The penalty for disobedience, literally, rendered, was "a death thou shalt die,'' and in harmony with this rendering, taking the Bible idea of death, in the very day that Adam sinned, that same literal day he did die "a death;" what death? not physical death we know, for he lived 930 years; but spiritual death, the death we have been considering, and it plainly  appears from the account that this was the death that Adam died when he sinned. Paul says to be "carnally minded is death, because the carnal mind is enmity against God." Now we see from the account that before sin entered into the world Adam and his Maker were on very intimate and familiar terms, they walked and talked together in the garden like Father and son; but as soon as Adam had sinned, he ran away from God, he hid himself when he heard his voice. Here we see clearly the alienation, estrangement and enmity, the product of the "carnal mind," springing up at once between God and man as soon as sin entered into the world, and this is what the Scriptures call death; as it is written; "By one man sin entered into the world, and death by sin." (Rom. 5:12). This is a Bible explanation of the sentence, "In the day thou eatest thereof a death thou shalt die." Adam did die "a death," in the Scriptural sense, the very day he disobeyed God, as is clearly shown by the account. The common explanation (based on the marginal reading, "dying thou shalt die," which is not strictly literal) that Adam began to die the day he sinned, or passed into a dying condition, will do tolerably well and yet it is somewhat forced and strained; with this explanation, physical death is meant, and it is rather straining the truth to say that Adam was in a dying condition physically after he had sinned. We know that in our day a person's physical vitality increases up to a certain point, "the prime of life," as we say, then it seems to remain stationary for a number of years, and then gradually declines until physical death ensues: it can scarcely be said that a person in the prime of physical life as Adam doubtless was when he was expelled from the garden, was in a dying condition. He is in a condition where it is certain that he will die sooner or later, if you please, but that is not the way the margin reads: "In the day thou eatest thereof dying thou shalt die;" the only way this can be explained, if we make the dying physical, is to say that Adam began to die at very day though his complete death did not occur until he was 930 years old; but this, as I have already noticed is not strictly true. There is still another possible explanation of the passage, by  understanding the "day" referred to as a thousand-year day, according to 2 Pet. 3:8; this view is fairly  tenable and I think is preferable to the one that makes Adam in a dying condition physically for 930 years; but for myself I prefer the one I have given above; "In the day thou eatest thereof a death thou shalt die;" this is the literal rendering of the original and implies that there are several kinds of death, as we know there are according to scripture, and that Adam was to die a death in the day he disobeyed, but it does not say what death, but other scripture explains the death, and the account fully harmonizes with that explanation, as I have noticed above; it seems to me also that this view is confirmed by the fact that physical death is the result of the sentence pronounced upon guilty man after  the fall, "Dust thou art and unto dust thou shalt return;" this dread decree fully accounts for the universal prevalence of physical death, and is referred to by the apostle when he says, "it is appointed unto men once to die."  Whereas spiritual death, the death "in sin," alienation and ignorance of God, is meant by the penalty affixed to disobedience before the fall, "In the day thou eatest thereof a death thou shalt die;" and this death is referred to when the sacred writer says, "Adam begat a son in his own likeness, after his image, and called his name Seth." (Gen. 5:3). So in the Psalms the same truth is indicated when David says, "Behold I was shapen in iniquity and in sin did my mother conceive me." It is sometimes said that "man is born to die;" in this Scriptural sense it may truthfully be said that man is born dead; and this saying, as strange as it may sound, is fully confirmed hy the apostle when he says, "If one died for all, then were all dead."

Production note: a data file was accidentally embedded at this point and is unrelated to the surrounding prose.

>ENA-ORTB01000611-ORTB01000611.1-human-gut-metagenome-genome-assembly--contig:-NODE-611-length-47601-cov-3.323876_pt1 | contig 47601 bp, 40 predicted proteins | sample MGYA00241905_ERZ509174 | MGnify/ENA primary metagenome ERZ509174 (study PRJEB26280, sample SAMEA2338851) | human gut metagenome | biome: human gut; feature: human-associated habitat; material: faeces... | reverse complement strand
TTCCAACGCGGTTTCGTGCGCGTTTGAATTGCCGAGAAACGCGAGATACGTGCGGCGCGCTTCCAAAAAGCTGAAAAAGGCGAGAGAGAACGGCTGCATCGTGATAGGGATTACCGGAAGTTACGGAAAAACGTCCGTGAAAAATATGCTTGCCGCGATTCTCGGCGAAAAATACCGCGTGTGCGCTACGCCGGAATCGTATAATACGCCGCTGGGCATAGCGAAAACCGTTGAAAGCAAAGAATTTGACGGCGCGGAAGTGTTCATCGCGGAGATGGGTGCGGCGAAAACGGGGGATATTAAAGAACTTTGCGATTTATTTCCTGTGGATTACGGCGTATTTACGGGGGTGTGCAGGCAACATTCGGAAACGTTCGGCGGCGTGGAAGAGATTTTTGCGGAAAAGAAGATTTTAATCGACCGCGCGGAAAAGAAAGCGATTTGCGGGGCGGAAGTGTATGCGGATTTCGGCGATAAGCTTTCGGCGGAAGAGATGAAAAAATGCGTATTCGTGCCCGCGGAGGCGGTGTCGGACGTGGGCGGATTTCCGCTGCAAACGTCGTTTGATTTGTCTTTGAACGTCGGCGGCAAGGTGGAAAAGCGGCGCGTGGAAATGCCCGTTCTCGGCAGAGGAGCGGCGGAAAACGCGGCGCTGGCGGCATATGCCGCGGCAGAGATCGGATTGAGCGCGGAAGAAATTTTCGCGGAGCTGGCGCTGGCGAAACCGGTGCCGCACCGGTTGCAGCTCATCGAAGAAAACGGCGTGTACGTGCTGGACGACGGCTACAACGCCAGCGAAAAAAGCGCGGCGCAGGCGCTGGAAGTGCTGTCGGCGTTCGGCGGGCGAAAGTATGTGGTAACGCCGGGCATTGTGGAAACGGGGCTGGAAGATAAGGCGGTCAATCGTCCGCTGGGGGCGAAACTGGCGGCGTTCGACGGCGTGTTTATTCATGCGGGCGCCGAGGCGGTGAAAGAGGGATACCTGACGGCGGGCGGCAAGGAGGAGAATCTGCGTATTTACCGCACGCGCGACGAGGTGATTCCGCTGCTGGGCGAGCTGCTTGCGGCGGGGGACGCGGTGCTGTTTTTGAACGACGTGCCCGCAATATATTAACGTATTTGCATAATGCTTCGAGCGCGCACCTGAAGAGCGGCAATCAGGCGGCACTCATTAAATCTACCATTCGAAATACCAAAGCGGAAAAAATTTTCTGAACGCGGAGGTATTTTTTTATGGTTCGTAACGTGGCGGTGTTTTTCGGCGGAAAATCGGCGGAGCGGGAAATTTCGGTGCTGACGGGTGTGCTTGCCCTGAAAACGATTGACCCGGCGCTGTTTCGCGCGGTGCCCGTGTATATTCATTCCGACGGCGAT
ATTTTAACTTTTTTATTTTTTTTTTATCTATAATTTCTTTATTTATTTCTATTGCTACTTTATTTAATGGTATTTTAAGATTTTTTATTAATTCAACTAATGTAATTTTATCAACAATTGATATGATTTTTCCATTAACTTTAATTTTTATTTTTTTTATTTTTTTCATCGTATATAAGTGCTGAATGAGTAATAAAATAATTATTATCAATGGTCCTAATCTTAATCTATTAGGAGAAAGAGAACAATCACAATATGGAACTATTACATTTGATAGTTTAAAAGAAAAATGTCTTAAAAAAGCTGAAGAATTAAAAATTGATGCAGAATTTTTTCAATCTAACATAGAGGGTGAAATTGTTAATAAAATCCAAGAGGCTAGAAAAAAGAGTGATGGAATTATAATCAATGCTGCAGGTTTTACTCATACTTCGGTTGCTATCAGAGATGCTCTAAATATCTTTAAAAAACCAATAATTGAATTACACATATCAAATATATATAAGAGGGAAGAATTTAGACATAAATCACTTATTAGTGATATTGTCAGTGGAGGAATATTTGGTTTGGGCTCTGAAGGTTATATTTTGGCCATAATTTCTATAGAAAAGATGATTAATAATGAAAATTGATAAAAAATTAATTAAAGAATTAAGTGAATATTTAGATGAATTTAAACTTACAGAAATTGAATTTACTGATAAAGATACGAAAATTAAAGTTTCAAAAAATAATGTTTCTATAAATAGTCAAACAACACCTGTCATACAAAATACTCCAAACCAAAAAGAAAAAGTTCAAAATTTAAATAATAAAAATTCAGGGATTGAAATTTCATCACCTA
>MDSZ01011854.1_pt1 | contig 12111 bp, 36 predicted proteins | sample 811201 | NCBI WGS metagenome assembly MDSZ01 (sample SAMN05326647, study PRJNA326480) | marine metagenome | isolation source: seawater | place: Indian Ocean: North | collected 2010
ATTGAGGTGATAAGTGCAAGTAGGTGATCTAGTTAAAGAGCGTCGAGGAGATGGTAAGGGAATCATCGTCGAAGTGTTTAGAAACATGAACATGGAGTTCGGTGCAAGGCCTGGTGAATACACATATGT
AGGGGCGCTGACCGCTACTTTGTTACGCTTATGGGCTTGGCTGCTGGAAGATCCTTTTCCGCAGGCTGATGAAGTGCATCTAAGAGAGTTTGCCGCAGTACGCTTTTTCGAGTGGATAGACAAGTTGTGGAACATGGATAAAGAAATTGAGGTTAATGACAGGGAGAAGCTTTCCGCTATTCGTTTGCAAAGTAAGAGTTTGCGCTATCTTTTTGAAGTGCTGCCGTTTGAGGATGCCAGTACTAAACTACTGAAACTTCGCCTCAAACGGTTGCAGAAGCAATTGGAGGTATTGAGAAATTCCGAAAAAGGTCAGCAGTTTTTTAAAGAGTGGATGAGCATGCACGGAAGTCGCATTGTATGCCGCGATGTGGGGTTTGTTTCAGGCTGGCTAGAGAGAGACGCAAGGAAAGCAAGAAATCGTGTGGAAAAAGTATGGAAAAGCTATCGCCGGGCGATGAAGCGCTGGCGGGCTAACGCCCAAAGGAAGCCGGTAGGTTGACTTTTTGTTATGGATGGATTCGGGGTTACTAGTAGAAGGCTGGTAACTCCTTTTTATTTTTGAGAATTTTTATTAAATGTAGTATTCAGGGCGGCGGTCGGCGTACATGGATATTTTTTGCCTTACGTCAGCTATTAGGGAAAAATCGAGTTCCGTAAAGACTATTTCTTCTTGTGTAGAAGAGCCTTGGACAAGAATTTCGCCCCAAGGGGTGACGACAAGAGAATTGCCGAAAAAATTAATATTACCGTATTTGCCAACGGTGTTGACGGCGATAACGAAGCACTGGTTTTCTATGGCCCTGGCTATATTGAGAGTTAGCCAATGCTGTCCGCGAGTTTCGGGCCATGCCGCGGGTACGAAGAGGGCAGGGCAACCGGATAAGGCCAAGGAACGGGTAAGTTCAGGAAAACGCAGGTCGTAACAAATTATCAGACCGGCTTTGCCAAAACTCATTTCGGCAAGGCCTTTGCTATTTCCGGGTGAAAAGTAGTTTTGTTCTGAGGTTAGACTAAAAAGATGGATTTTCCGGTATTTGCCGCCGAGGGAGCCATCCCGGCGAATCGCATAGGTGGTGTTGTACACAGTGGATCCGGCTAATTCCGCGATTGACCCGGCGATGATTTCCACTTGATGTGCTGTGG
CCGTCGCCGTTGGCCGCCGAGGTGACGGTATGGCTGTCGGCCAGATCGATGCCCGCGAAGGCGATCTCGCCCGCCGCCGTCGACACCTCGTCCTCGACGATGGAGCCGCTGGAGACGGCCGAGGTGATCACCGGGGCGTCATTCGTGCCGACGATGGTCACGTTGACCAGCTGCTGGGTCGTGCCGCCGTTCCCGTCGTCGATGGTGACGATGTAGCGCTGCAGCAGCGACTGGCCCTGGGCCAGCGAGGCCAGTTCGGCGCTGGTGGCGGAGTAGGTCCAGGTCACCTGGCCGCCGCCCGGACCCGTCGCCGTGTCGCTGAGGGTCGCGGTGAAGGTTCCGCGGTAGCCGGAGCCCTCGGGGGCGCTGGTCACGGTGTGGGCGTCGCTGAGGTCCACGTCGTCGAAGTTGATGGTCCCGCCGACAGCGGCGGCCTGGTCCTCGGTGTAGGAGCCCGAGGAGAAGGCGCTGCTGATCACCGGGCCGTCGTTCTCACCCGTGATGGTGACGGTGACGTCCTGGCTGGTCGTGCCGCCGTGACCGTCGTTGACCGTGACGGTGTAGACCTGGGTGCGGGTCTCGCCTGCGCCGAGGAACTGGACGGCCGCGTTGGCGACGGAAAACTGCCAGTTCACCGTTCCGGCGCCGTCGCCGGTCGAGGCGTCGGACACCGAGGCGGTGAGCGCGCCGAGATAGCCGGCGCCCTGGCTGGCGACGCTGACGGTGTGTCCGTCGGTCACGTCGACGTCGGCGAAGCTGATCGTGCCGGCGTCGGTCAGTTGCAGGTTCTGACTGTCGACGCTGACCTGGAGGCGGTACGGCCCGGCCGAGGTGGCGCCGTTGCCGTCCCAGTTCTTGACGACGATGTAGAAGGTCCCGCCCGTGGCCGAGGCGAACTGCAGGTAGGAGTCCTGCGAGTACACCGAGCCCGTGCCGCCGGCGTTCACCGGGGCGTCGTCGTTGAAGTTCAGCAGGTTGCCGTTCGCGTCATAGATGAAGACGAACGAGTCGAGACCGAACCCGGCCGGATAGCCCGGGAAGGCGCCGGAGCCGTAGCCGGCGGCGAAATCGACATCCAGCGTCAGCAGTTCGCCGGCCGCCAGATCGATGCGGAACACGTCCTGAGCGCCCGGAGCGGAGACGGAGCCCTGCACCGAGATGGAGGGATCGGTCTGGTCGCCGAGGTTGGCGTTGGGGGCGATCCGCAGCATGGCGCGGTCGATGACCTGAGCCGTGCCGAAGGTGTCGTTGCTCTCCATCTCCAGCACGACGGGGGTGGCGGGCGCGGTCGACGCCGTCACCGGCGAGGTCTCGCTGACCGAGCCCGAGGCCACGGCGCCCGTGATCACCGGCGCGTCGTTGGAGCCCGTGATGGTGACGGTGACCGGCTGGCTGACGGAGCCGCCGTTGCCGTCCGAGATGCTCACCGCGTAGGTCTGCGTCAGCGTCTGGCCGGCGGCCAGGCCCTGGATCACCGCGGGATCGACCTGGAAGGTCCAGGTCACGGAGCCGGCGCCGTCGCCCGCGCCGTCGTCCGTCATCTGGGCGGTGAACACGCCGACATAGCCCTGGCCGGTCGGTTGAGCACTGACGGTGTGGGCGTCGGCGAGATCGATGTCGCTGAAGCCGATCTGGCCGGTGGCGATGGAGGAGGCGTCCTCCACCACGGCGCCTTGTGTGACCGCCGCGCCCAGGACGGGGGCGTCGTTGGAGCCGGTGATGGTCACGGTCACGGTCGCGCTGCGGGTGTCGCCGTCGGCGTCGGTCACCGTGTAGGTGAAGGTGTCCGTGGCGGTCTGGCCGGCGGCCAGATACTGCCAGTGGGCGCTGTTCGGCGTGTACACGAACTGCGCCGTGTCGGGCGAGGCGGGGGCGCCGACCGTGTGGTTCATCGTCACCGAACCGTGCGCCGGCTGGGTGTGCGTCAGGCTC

That Christ was in a condition of death while he was here on earth is fully confirmed by scripture; (see 1-3-54, 64 & 65). Now I wish to notice another point that still further confirms this view.